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IT Separation_Diamond

IT Separation_Diamond - insight Mind the gap How companies...

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Henry Beck’s 1933 map of the London Underground system was an incredible piece of work. It simplified the complex geographical maps of the time to a much simpler topological diagram. The billion passengers who use the map each year to navigate the system would be lost without it. The only real criticism of the map is that it can be difficult to estimate journey times between stations. As experienced travellers know, the physical distance between two stations can be different by a factor of 100 and yet all stations are equally spaced on the map. Travellers through IT separations that often occur during a merger, acquisition, divestiture or change in strategy do not have the benefit of one of Henry’s diagrams to guide them. They will need to work out for themselves what the optimal route is and where the critical path lies. They will find that some real world distances are larger than they appeared when planning their journey. Unfortunately, they will encounter unforeseen roadblocks and construction problems in creating new pathways. But experienced travellers will also find significant short cuts along the way, such as retiring unused software applications rather than completing a full migration. This paper is intended as a starting point for anybody involved in separating an IT function as it describes what makes a successful separation distinct from an unsuccessful separation and how senior executives can ensure a successful outcome. NAS Storage Mainframe System Network Capacity Router Configuration HR Applications Finance Applications Data Centre Locations Mind the Gap! How companies can avoid common pitfalls when performing IT separations By Ben Downe and Mark Purowitz insight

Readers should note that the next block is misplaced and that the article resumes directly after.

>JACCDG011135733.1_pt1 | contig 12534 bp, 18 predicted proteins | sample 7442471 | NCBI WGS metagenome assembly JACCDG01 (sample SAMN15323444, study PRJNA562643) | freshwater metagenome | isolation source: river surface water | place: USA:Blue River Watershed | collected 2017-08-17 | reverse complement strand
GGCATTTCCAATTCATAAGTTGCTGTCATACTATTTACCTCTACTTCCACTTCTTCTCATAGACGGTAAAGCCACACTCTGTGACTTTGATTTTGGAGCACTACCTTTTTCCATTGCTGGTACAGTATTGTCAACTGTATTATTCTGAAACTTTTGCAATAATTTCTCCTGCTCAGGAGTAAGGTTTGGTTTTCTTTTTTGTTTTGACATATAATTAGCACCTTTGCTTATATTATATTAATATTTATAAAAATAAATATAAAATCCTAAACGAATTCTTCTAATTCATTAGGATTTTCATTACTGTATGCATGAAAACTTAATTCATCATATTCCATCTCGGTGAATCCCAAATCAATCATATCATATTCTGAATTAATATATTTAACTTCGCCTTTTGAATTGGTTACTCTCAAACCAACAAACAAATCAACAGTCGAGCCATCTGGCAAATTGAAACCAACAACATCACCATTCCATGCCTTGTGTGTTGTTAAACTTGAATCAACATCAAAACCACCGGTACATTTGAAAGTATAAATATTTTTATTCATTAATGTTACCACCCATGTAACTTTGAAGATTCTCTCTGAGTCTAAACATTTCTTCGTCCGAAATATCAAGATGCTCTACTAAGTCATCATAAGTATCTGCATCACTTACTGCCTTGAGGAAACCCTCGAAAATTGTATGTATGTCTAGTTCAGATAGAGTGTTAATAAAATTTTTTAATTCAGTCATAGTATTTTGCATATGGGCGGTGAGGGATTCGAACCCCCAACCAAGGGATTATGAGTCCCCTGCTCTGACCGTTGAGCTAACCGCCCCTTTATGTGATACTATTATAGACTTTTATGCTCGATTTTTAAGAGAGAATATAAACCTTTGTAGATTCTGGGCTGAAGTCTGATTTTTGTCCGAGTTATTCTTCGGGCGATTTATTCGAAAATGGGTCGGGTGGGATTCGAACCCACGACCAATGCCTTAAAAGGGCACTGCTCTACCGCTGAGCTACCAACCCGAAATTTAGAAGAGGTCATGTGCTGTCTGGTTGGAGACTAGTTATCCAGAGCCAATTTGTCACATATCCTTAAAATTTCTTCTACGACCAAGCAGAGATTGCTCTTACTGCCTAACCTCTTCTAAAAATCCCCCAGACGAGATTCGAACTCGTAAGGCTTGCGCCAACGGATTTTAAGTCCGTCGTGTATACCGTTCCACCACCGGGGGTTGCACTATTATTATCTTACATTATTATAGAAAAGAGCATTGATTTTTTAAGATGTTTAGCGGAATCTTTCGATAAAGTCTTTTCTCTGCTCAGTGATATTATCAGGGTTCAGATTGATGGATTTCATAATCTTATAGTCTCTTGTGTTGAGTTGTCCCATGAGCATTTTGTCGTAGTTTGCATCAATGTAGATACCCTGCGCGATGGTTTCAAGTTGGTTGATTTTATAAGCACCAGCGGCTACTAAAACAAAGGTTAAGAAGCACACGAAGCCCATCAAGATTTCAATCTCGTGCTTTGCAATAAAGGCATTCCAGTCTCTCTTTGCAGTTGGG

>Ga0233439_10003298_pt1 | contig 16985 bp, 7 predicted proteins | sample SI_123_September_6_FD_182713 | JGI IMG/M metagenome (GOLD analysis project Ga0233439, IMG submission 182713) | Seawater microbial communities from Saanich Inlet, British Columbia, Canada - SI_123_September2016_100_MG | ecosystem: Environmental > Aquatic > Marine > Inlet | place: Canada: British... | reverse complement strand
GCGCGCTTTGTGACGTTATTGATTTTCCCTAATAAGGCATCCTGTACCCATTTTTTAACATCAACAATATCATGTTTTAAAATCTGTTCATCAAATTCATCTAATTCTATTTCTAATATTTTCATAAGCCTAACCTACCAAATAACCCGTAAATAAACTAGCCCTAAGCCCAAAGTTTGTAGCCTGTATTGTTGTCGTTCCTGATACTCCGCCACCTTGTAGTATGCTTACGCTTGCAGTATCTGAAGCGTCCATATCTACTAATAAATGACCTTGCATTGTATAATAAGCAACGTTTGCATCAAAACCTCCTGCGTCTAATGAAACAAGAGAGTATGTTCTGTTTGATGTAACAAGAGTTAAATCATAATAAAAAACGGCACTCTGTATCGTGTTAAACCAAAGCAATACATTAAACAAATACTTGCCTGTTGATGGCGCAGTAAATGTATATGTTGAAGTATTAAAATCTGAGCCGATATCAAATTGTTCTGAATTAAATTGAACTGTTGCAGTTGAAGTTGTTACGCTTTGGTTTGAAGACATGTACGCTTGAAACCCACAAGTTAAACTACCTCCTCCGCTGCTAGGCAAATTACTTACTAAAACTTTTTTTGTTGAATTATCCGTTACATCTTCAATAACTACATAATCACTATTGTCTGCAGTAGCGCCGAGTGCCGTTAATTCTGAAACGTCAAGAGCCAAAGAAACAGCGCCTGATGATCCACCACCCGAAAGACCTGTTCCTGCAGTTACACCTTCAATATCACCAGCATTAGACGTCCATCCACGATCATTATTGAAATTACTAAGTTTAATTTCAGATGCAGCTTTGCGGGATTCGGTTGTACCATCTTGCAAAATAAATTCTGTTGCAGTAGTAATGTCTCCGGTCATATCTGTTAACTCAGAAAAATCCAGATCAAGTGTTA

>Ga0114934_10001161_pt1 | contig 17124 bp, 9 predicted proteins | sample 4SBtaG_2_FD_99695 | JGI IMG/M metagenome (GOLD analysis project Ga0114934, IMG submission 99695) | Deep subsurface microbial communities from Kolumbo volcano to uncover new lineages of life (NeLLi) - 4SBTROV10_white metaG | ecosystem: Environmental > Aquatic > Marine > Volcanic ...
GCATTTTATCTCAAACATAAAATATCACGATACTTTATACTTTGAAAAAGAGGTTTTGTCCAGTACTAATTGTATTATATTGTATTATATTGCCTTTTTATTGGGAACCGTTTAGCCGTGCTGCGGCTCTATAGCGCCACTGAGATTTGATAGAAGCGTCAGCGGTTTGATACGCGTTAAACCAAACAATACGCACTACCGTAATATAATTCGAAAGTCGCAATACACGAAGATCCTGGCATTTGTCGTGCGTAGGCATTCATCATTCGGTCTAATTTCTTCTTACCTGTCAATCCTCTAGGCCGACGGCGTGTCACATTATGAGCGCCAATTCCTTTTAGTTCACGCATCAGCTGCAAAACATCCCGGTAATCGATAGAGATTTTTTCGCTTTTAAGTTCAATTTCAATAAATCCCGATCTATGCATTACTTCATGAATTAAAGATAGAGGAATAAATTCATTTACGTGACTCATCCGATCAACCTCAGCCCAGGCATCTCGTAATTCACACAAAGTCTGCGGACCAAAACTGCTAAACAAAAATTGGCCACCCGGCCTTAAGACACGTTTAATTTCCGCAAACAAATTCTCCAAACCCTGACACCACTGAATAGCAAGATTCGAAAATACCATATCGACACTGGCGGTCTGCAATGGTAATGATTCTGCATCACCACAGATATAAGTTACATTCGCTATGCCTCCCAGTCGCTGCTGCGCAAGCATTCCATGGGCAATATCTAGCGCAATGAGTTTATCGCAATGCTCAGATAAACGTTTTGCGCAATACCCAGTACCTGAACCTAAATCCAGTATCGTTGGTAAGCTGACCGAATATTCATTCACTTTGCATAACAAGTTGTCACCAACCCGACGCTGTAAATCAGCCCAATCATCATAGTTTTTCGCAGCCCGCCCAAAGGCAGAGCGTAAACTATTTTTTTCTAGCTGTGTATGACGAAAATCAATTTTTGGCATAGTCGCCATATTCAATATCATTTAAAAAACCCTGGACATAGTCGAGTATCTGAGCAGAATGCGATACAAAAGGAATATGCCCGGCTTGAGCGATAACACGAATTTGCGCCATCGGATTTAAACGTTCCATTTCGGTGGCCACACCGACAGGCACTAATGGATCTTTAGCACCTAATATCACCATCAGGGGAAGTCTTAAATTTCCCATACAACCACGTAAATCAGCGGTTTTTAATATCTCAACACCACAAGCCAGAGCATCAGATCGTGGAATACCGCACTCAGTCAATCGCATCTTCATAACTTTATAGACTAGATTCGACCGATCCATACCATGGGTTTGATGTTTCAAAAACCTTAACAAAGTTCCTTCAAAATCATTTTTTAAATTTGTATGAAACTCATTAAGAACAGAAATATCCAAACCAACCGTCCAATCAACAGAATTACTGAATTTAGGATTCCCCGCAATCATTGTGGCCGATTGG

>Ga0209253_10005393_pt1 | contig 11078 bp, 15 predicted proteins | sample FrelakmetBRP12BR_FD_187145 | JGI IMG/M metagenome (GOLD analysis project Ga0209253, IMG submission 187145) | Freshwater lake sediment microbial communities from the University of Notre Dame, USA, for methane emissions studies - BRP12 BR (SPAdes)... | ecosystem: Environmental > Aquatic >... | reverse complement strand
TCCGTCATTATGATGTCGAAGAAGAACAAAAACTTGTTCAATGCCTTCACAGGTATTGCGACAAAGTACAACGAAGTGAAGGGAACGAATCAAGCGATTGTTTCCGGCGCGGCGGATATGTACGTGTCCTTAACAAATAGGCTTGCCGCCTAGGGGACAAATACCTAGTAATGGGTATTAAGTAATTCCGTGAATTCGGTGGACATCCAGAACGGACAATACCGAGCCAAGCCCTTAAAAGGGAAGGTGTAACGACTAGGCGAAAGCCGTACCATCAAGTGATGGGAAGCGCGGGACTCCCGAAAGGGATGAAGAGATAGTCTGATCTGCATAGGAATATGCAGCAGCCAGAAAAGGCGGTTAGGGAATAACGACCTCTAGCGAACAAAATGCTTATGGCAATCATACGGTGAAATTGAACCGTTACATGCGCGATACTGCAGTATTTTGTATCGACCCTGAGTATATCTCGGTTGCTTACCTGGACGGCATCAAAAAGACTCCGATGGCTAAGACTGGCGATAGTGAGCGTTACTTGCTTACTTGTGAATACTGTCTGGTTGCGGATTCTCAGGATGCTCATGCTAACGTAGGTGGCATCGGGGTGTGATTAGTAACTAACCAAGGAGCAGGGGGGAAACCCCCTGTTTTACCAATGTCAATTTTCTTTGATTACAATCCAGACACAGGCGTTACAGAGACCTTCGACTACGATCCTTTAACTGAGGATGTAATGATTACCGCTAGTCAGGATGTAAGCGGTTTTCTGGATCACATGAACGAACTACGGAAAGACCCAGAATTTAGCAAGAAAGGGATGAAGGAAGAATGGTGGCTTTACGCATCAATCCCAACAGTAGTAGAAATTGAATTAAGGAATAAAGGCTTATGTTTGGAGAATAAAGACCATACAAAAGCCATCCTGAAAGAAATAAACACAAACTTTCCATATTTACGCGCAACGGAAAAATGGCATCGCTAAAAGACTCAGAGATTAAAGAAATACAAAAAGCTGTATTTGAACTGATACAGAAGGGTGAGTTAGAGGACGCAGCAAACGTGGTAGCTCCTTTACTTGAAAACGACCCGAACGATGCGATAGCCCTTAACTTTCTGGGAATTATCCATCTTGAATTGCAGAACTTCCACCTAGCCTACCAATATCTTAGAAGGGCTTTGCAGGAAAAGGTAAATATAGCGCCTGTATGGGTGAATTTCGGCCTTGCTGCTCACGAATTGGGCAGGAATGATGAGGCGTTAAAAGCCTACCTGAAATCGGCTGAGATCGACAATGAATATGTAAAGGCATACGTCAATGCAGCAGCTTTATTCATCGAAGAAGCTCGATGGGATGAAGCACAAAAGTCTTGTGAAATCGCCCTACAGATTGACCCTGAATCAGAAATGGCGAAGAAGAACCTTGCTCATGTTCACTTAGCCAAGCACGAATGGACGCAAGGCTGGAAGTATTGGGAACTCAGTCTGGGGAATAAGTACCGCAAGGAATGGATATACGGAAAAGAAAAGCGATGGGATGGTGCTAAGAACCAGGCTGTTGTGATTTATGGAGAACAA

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There are at least three parties involved in a separation exercise; the division being sold (the asset), the company selling the division (the seller), and the entity buying the division (the purchaser). Each party has a different (and sometimes competing) agenda. One of the most significant aspects of a separation—often taken for granted—is that the asset needs to ensure its business continues to operate through a separation in spite of significant distractions. Employees are concerned about losing their jobs once the integration work commences and headcount reductions are identified. The jockeying for position that happens, particularly when an asset is being separated before merging with another company is invariably counter- productive,. With this internal focus, it is all too easy to lose sight of customers and associated revenue, thereby placing a negative value on the asset right at the time when the opposite is needed. Maintaining a focus on “business as usual” activities within all of the chaos caused by a separation is not easy, but it is essential.
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